Mount Bromo is undoubtedly the most sought after nature wonder in East Java. It offers a phenomenal sunrise that requires challenging journey across the infamous “sea of sand” amid the freezing atmosphere. The summit itself is also a must see highlight. With the wide open crater, Bromo’s huge gut relentlessly spews out thick sulfurous smoke.
But aside from the beauty, Bromo is enchanting due to the strict Tengger people dwelling its surrounding. Tengger is an area deep in the slope of the mountain. The people, Tengerese, are descendants of Majapahit kingdom that moved away to avoid Islam invasion in Bali.
Tenggerese are unique. They are Hindu but they don’t cremate the dead like what Hindu Balinese do. You won’t find them primitive but simply naturally traditional. They live by farming with vegetables as the main crops. Modern stoves are not there in their kitchens as they still cook on pawonan (sort of small fireplace made of clay). It needs wood to fire the traditional stove up and the women usually walk barefoot along the winding mountain roads in search of the tree barks.
Tenggerese original culture and tradition live on to this very recent time. Dukun (or priest) has crucial role in religious realm especially in their most important ceremony, Kasada. According to Tengerese belief, this ritual is connected to the history of their origin.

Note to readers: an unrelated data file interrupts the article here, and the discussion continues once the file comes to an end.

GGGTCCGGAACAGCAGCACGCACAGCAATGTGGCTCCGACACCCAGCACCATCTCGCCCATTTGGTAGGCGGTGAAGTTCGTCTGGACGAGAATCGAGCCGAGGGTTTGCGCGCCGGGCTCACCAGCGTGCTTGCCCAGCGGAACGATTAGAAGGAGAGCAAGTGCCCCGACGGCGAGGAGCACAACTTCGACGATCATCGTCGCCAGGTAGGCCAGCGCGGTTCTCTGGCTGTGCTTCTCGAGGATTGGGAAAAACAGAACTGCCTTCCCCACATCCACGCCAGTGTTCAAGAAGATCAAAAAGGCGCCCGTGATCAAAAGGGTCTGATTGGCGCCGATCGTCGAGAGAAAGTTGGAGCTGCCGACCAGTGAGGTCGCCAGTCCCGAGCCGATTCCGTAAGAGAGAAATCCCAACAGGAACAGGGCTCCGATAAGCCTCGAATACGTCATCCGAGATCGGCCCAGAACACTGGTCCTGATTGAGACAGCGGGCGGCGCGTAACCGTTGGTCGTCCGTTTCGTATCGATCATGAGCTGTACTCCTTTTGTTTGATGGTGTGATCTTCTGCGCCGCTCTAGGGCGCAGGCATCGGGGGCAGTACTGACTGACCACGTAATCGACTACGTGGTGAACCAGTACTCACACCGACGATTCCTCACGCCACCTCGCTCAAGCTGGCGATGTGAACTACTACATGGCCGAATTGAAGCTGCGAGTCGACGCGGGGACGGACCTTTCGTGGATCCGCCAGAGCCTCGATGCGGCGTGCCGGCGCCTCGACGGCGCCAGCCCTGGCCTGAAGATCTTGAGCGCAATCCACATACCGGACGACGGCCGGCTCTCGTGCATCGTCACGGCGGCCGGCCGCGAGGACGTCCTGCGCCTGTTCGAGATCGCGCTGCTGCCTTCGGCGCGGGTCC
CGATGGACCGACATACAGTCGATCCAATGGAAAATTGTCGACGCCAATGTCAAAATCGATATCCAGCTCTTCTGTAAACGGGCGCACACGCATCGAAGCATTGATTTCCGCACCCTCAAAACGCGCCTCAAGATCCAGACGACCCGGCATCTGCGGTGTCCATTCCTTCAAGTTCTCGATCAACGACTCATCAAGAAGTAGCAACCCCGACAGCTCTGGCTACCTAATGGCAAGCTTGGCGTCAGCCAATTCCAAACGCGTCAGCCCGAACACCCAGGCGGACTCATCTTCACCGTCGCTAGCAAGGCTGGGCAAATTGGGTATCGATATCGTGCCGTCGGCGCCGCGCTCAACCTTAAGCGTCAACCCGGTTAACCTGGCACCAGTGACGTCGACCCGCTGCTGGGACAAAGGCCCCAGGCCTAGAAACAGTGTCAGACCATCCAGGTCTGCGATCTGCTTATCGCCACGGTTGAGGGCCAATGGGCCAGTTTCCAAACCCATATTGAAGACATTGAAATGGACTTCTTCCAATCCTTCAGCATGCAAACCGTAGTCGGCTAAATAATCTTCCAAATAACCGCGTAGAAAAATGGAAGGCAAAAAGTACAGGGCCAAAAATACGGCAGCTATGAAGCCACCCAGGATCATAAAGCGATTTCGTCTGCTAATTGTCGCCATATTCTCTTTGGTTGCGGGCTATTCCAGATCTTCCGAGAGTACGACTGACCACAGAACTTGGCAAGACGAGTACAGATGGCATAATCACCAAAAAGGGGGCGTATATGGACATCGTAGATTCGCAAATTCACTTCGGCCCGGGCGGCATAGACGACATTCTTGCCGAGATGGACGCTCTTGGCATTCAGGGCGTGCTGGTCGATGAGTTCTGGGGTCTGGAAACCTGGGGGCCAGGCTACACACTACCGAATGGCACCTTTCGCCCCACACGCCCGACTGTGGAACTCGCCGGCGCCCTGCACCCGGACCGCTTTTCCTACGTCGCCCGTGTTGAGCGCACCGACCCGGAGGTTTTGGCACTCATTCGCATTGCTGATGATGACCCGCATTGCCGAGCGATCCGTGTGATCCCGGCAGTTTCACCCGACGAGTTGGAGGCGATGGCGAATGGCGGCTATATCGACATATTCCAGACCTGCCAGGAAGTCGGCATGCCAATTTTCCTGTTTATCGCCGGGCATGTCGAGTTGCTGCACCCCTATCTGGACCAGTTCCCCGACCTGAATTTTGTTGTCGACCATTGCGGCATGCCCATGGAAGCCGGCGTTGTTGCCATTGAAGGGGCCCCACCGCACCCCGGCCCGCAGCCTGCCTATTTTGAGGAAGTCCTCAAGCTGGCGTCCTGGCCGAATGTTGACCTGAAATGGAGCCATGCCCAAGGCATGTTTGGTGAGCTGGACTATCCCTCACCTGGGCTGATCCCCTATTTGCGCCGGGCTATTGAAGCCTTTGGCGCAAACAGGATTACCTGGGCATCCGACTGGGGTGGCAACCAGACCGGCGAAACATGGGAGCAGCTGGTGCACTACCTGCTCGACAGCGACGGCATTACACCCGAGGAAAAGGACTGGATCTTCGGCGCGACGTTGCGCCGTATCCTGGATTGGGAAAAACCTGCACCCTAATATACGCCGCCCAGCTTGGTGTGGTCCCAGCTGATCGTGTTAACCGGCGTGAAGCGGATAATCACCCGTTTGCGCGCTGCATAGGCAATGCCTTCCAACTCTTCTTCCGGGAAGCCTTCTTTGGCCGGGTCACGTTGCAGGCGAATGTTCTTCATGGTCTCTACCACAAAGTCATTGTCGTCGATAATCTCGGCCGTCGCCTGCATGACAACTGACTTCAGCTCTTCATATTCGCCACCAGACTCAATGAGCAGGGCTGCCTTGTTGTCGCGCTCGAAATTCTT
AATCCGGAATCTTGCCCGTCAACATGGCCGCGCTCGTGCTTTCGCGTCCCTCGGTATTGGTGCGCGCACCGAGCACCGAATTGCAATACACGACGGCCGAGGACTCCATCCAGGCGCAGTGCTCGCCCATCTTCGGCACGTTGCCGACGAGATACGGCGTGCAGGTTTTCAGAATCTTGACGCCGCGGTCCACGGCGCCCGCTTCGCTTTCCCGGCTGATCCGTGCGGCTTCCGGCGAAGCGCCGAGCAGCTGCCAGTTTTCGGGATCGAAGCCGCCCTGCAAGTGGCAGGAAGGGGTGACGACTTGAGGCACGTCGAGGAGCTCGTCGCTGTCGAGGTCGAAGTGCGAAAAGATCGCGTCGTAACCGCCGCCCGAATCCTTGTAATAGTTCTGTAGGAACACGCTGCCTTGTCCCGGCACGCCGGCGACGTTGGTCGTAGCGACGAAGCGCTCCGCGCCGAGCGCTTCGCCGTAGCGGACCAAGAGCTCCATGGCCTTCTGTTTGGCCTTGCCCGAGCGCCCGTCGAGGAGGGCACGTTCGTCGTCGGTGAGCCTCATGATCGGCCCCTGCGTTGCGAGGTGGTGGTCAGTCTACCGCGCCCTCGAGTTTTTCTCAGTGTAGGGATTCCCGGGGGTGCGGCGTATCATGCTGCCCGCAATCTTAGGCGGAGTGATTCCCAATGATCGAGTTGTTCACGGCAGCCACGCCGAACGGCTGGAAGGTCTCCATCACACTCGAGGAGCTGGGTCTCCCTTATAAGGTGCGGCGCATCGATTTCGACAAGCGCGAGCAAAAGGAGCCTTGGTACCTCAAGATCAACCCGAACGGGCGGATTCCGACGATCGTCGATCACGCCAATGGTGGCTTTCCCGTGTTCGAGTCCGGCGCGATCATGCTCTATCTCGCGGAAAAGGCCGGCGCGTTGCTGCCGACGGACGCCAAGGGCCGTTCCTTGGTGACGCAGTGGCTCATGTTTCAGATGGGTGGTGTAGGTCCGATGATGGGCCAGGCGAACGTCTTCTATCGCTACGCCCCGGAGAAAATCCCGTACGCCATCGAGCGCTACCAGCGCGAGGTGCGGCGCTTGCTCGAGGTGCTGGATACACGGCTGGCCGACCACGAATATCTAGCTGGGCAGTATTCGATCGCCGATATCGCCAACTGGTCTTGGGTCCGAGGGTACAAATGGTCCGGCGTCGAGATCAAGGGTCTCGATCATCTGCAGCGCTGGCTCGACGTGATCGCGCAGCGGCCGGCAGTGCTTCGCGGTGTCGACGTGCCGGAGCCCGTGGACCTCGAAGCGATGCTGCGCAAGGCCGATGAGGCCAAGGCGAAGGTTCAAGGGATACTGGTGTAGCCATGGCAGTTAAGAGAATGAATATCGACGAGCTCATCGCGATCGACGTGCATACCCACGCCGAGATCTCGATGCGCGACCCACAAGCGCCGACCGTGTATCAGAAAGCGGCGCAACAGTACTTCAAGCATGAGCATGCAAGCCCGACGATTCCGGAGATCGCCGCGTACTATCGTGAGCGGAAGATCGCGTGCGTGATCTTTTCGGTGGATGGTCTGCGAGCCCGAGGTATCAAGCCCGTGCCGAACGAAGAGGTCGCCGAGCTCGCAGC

They say Tengger actually comes from two names, Rara Anteng and Joko Seger, a ruling couple of Tengger region. They had been married for years but no descendants born to the spouse. Praying on top of mount Bromo, they were finally granted with 25 kids. They had to sacrifice their last child in return but they refused. The god got angry and mount Bromo suddenly erupted, dragging the last kid into the burning crater.
The historical incident now is celebrated with Kasada ceremony to prevent the same disaster. All Tenggerese participate in this ritual with all wearing white clothing. They parade piles of crops from their village to Luhur Poten temple on Bromo’s sea of sand during a freezing midnight. And after praying, they throw all the offerings into the mountain’s gut. Beside crops, live buffaloes, goats and chickens are plunged to their death into the crater as sacrifice.
This ceremony is held once in a year based on Tenggerese calendar. But it usually takes place between July and August. You better not to miss this legendary ritual, but if you do, you can at least find the leftover (drying flowers and food) all around the crater rim.
These days, not all Tengerese are Hindu. Some are Christians, some are Muslim and some are Buddhists. But they live in peace and continue to participate in Kasada ceremony.